What is rheumatoid
Rheumatoid arthritis is a disease that causes
pain, stiffness, swelling, and sometimes joint deformity. It occurs most
commonly in the fingers, wrists, elbows, shoulders, jaw, hips, knees, and toes.
It usually affects the same joint on both sides of the body (for example, both
hips). Rheumatoid arthritis often appears first in early adulthood or middle
age. However, sometimes it does not occur until the later years. There may be
one single attack, but more often the condition comes and goes in repeated
episodes. The disease cannot be cured, but medication can reduce the frequency
and severity of attacks. Rheumatoid arthritis affects 1 in every 100 Americans.
It is three times more common in women than in men.
How does it occur?
Rheumatoid arthritis is thought to be
an autoimmune disease. This means that the body's defenses against infection
attack the body's own tissue. In rheumatoid arthritis, the result is that the
lining of a joint becomes inflamed, causing swelling, stiffness, and deformity.
Heredity may make some people more likely than others to have rheumatoid
What are the symptoms?
The symptoms may include:
- joint pain and stiffness, particularly morning
- red, warm, or swollen joints
- joint deformity
- mild fever, tiredness
- small lumps or nodules under the skin.
How is it diagnosed?
Your doctor will review your medical
history and examine you. Your doctor may order blood tests and x-rays to confirm
the diagnosis and measure the extent of the disease.
How is it treated?
The goal of treatment is to keep the
joints working properly by reducing inflammation, relieving the pain and
stiffness, and stopping or slowing down joint damage. Your doctor will prescribe
medication to control the pain and inflammation. Acetaminophen can often help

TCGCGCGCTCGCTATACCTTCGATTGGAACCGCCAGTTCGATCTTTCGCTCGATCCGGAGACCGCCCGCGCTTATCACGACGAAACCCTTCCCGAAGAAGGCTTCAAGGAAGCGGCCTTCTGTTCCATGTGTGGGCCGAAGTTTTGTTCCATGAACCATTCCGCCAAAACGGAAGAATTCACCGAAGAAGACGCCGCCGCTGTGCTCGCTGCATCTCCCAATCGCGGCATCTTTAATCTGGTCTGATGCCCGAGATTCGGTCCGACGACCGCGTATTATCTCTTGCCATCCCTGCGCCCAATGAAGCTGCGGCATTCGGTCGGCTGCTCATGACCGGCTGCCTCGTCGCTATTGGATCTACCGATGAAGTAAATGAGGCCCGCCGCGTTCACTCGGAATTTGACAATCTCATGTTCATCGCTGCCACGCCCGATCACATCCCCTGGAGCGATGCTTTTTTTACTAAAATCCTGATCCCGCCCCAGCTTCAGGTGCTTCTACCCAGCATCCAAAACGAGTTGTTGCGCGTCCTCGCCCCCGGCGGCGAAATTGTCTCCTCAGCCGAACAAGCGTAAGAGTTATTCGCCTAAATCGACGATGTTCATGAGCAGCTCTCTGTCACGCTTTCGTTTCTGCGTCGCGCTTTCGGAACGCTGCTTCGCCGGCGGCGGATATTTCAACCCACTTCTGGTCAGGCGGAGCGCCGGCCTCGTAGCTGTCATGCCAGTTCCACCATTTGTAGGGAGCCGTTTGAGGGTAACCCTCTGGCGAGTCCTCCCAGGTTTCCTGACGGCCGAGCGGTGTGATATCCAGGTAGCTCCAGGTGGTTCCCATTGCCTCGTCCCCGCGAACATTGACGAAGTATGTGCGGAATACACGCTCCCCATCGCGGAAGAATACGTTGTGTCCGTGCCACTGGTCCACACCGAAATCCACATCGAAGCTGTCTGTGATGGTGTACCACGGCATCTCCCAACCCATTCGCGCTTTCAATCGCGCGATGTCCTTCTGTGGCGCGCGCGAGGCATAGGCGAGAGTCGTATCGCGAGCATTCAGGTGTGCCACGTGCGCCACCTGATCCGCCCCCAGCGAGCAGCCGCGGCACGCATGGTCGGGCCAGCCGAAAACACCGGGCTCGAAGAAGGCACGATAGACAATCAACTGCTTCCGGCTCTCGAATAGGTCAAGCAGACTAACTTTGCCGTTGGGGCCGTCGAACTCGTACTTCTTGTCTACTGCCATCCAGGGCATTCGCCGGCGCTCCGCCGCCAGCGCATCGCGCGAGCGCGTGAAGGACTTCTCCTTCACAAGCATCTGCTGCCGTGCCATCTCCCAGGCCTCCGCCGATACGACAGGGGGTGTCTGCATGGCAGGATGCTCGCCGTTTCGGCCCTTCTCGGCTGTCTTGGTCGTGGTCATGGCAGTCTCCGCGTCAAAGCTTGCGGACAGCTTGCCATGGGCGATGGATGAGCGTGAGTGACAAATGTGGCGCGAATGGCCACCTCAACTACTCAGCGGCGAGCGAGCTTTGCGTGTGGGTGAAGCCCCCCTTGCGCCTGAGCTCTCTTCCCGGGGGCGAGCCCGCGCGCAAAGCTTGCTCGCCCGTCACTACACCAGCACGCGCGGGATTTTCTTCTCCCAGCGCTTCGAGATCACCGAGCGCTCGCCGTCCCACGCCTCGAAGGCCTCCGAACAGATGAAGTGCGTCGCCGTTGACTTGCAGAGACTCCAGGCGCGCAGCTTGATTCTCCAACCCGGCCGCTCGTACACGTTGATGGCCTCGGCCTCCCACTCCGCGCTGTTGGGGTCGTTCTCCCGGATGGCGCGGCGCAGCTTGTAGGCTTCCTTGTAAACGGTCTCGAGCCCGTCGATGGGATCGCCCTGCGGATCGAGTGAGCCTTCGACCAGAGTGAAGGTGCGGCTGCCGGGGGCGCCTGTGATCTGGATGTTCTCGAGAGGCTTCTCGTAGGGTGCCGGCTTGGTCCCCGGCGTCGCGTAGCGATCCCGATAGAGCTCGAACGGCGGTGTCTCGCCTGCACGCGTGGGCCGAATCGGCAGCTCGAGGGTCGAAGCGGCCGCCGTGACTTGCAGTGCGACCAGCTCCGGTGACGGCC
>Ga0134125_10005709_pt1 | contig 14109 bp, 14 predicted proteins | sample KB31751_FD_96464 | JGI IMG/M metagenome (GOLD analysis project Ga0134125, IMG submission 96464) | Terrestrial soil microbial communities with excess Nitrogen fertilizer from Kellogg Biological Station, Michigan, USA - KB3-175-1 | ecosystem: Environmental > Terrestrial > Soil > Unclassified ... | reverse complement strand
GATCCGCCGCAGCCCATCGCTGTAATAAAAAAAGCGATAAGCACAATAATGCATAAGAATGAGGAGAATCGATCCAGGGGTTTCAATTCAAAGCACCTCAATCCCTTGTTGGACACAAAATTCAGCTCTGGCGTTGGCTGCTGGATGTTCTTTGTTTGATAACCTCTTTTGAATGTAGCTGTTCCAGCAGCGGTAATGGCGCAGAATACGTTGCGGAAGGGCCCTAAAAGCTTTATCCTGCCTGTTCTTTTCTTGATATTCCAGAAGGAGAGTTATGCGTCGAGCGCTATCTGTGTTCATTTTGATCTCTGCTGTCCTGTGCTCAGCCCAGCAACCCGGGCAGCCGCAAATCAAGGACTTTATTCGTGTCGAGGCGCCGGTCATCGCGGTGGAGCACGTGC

with pain but will not reduce inflammation in the joint. Common medications that
control both pain and inflammation are aspirin and other anti-inflammatories
such as ibuprofen and naproxen. Steroids are also sometimes used. Newer drugs
for more severe cases are gold compounds (such as auranofin), methotrexate, and
Plaquenil. It may be necessary to inject medication directly into the joint.
These medications must be used with caution because of potential
gastrointestinal, kidney, and heart complications, as well as other side
effects. Medication for rheumatoid arthritis should be taken only after
consulting with your doctor. Physical therapy helps restore use of affected
joints and muscles. Occupational therapy teaches you how to overcome the
disability and manage everyday tasks. You may wear splints to rest inflamed
joints and to prevent them from becoming deformed. Sometimes severely damaged
hips and knees are surgically replaced.
How long will the effects last?
You may have just one
attack of rheumatoid arthritis in your life. More likely, however, you will have
repeated flare-ups, and these flare-ups may become progressively worse. The
flare-ups will vary in length and may last weeks.
How can I take care of myself?
No one yet knows how to
prevent rheumatoid arthritis. However, you can relieve the symptoms and help
prevent the permanent joint deformity that can result from flare-ups by
following these guidelines:
- Take the medication your doctor recommends for
controlling your arthritis.
- Rest your joints when they are warm, swollen, or
- Follow the advice given by your doctor or a physical
therapist on how you can best keep the affected joints mobile.
- Ask an occupational therapist ways you can cope with
- Try to keep a positive outlook. It will make it
easier for you to cope.
- Keep your body healthy by eating a healthy, varied,
- Follow any other recommendations made by your doctor for controlling your